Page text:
ImClone officials said at the conference that the committee’s determinations were in concordance with the determinations of investigators who treated the patients at the trial’s 40 sites.

“The concordance of the response rates is very solid, both between the institutions where the studies were run and with the IRAC,” Harlan Waksal said at the conference. “However, most important is to provide the data in a clear way, so when reviewers take a look at this information, they can follow the train of thought, and without any question reach the same conclusion. Obviously, we did not prepare this documentation well enough for them to do so. That train of thought—the ability to take the cases and move through each one—wasn’t clear enough for the agency to accept this filing.”

 

Will the Studies be Repeated?

To be eligible for the company’s pivotal trial, patients had to fail a regimen containing CPT-11. After treatment failure was documented, these patients were treated with a combination of CPT-11 and C225.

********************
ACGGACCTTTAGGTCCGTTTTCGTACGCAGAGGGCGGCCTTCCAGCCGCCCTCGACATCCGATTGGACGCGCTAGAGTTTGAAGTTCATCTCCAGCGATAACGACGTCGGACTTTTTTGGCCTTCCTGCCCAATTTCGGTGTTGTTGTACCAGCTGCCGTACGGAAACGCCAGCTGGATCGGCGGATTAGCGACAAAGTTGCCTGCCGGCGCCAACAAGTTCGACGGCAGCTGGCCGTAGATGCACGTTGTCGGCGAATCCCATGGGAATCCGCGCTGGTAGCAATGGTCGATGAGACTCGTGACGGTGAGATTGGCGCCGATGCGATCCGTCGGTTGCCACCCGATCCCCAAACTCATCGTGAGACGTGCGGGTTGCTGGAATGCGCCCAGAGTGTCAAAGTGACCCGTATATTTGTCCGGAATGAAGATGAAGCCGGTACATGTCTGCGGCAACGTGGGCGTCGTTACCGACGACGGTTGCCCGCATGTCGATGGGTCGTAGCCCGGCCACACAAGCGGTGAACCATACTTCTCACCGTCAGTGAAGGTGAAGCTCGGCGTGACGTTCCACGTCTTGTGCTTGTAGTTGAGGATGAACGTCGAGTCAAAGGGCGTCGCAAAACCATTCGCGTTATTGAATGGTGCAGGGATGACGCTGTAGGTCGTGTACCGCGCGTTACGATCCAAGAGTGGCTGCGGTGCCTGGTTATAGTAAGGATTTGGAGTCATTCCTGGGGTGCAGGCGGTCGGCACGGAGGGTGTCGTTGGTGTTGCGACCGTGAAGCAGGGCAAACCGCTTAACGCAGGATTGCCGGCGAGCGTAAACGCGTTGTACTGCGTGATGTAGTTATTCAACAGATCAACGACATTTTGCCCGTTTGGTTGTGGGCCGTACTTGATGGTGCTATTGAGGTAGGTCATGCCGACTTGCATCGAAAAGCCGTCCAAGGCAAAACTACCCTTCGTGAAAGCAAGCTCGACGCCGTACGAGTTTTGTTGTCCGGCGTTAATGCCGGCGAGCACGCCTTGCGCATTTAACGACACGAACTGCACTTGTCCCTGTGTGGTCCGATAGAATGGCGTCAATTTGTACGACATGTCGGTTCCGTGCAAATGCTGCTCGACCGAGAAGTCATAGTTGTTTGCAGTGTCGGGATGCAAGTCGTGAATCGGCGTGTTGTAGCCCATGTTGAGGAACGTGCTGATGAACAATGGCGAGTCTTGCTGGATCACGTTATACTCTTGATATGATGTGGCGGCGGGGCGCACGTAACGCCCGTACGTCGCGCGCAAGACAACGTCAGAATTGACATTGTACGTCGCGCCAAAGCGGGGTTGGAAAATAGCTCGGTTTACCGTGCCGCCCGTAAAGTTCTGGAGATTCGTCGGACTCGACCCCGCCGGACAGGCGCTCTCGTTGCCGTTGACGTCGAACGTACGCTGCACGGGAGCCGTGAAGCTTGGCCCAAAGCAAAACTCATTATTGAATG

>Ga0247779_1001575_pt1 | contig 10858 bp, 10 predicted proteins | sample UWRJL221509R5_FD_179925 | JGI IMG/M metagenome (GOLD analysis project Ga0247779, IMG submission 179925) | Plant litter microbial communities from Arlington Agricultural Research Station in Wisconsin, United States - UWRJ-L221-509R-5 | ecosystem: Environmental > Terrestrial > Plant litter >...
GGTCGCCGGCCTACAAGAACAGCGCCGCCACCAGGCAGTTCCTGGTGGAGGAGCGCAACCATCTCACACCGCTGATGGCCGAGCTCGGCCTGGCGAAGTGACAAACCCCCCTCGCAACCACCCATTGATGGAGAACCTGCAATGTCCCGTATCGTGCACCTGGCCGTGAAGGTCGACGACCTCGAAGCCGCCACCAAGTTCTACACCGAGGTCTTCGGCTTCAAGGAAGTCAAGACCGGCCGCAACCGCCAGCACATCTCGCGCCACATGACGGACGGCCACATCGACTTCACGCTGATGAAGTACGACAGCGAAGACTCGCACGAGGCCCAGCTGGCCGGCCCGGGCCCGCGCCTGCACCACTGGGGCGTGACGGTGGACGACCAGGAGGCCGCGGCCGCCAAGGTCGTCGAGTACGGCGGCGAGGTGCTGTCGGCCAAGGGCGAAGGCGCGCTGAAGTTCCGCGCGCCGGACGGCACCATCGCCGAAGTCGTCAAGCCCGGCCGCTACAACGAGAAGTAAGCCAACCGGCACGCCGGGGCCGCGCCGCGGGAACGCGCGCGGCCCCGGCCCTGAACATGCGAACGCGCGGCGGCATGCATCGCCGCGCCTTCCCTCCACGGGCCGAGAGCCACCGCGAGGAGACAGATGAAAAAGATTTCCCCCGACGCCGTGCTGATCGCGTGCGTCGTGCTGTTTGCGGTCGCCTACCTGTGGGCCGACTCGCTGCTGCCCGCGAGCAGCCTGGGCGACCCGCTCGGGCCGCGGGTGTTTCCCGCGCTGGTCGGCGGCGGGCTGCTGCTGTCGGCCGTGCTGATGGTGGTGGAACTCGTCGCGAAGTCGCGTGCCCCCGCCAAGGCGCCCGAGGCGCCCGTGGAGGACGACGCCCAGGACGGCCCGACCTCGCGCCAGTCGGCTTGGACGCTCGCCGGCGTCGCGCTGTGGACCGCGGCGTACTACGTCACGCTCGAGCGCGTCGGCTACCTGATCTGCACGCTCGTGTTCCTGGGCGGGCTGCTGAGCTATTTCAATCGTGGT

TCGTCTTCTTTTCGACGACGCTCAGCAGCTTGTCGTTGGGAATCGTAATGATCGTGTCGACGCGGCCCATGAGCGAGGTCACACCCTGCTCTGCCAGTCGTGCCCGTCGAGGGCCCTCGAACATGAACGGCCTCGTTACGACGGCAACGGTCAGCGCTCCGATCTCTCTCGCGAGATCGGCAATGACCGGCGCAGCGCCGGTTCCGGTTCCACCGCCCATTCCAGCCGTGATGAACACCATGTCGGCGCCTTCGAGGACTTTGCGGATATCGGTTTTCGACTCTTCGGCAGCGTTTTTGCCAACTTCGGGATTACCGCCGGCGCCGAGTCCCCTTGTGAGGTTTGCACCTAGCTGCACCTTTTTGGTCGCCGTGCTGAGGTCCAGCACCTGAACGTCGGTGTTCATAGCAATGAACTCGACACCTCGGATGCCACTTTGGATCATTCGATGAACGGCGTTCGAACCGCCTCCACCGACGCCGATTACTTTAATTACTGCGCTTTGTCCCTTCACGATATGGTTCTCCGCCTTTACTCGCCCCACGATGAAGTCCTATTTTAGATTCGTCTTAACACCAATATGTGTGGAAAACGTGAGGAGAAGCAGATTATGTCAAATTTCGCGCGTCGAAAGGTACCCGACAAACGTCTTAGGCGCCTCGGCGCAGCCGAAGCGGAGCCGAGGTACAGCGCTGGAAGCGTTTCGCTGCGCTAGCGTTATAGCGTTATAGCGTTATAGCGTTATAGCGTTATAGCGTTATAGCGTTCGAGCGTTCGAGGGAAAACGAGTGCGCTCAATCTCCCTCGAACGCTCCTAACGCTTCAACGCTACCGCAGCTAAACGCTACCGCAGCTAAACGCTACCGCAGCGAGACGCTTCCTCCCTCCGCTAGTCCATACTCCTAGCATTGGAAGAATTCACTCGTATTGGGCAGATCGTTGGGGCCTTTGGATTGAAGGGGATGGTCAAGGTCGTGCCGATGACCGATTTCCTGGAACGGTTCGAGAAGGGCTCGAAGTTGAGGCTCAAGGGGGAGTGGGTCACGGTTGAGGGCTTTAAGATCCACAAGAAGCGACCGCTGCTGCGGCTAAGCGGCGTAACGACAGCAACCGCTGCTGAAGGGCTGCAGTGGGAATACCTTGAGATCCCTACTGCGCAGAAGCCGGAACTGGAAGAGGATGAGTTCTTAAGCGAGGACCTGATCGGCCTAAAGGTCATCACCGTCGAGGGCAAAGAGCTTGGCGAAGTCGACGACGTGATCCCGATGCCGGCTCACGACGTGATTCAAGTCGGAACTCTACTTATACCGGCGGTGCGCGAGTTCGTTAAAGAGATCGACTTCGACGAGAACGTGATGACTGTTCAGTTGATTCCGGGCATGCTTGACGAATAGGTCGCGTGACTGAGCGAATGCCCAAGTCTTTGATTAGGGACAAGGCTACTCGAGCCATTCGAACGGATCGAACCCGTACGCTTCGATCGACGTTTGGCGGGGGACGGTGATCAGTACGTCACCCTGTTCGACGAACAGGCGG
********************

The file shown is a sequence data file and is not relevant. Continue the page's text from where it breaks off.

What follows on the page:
According to a paper presented at last year’s annual meeting of the American Society of Clinical Oncology, 22.5 percent of the 120 patients treated achieved an objective response to the two-drug regimen.

Though the trial was designed to assess potential synergy between the two compounds, in an earlier meeting with the company, FDA officials said that the trial design makes it impossible to separate the activity of CPT-11 from the activity of C225.